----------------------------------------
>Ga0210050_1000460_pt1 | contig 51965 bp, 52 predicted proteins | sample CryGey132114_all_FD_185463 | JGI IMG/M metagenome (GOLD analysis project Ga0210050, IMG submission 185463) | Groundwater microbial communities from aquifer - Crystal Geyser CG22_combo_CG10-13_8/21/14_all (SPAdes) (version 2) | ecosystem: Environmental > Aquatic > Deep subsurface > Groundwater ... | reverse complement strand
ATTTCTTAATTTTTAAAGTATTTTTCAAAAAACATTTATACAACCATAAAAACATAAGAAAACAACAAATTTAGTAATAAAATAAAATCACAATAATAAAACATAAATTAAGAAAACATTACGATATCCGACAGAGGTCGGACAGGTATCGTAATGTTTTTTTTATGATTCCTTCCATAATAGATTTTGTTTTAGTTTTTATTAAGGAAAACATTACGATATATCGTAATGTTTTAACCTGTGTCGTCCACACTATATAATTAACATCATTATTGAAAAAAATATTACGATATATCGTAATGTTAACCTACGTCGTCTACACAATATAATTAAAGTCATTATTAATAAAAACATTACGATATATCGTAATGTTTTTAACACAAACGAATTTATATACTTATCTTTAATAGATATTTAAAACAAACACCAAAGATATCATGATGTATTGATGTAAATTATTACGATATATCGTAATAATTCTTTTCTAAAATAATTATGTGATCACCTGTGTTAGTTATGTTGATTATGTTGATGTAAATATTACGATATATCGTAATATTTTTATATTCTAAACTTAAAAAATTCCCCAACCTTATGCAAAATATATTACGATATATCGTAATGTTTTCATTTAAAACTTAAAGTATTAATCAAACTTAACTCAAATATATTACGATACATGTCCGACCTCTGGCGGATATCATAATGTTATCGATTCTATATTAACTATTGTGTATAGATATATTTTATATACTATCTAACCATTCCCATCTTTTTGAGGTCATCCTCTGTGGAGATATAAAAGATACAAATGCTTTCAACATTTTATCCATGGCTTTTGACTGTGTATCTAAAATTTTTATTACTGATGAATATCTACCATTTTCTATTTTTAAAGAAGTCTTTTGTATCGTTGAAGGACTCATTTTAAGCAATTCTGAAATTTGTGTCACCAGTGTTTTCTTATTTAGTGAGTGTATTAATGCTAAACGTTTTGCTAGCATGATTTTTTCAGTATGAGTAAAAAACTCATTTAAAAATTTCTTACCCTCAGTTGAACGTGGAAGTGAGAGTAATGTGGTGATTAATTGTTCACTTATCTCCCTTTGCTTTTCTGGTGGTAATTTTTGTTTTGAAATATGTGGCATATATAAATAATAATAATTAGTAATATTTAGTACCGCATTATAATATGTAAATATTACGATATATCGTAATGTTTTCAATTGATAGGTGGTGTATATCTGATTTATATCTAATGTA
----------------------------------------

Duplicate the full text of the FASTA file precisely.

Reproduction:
>Ga0210050_1000460_pt1 | contig 51965 bp, 52 predicted proteins | sample CryGey132114_all_FD_185463 | JGI IMG/M metagenome (GOLD analysis project Ga0210050, IMG submission 185463) | Groundwater microbial communities from aquifer - Crystal Geyser CG22_combo_CG10-13_8/21/14_all (SPAdes) (version 2) | ecosystem: Environmental > Aquatic > Deep subsurface > Groundwater ... | reverse complement strand
ATTTCTTAATTTTTAAAGTATTTTTCAAAAAACATTTATACAACCATAAAAACATAAGAAAACAACAAATTTAGTAATAAAATAAAATCACAATAATAAAACATAAATTAAGAAAACATTACGATATCCGACAGAGGTCGGACAGGTATCGTAATGTTTTTTTTATGATTCCTTCCATAATAGATTTTGTTTTAGTTTTTATTAAGGAAAACATTACGATATATCGTAATGTTTTAACCTGTGTCGTCCACACTATATAATTAACATCATTATTGAAAAAAATATTACGATATATCGTAATGTTAACCTACGTCGTCTACACAATATAATTAAAGTCATTATTAATAAAAACATTACGATATATCGTAATGTTTTTAACACAAACGAATTTATATACTTATCTTTAATAGATATTTAAAACAAACACCAAAGATATCATGATGTATTGATGTAAATTATTACGATATATCGTAATAATTCTTTTCTAAAATAATTATGTGATCACCTGTGTTAGTTATGTTGATTATGTTGATGTAAATATTACGATATATCGTAATATTTTTATATTCTAAACTTAAAAAATTCCCCAACCTTATGCAAAATATATTACGATATATCGTAATGTTTTCATTTAAAACTTAAAGTATTAATCAAACTTAACTCAAATATATTACGATACATGTCCGACCTCTGGCGGATATCATAATGTTATCGATTCTATATTAACTATTGTGTATAGATATATTTTATATACTATCTAACCATTCCCATCTTTTTGAGGTCATCCTCTGTGGAGATATAAAAGATACAAATGCTTTCAACATTTTATCCATGGCTTTTGACTGTGTATCTAAAATTTTTATTACTGATGAATATCTACCATTTTCTATTTTTAAAGAAGTCTTTTGTATCGTTGAAGGACTCATTTTAAGCAATTCTGAAATTTGTGTCACCAGTGTTTTCTTATTTAGTGAGTGTATTAATGCTAAACGTTTTGCTAGCATGATTTTTTCAGTATGAGTAAAAAACTCATTTAAAAATTTCTTACCCTCAGTTGAACGTGGAAGTGAGAGTAATGTGGTGATTAATTGTTCACTTATCTCCCTTTGCTTTTCTGGTGGTAATTTTTGTTTTGAAATATGTGGCATATATAAATAATAATAATTAGTAATATTTAGTACCGCATTATAATATGTAAATATTACGATATATCGTAATGTTTTCAATTGATAGGTGGTGTATATCTGATTTATATCTAATGTA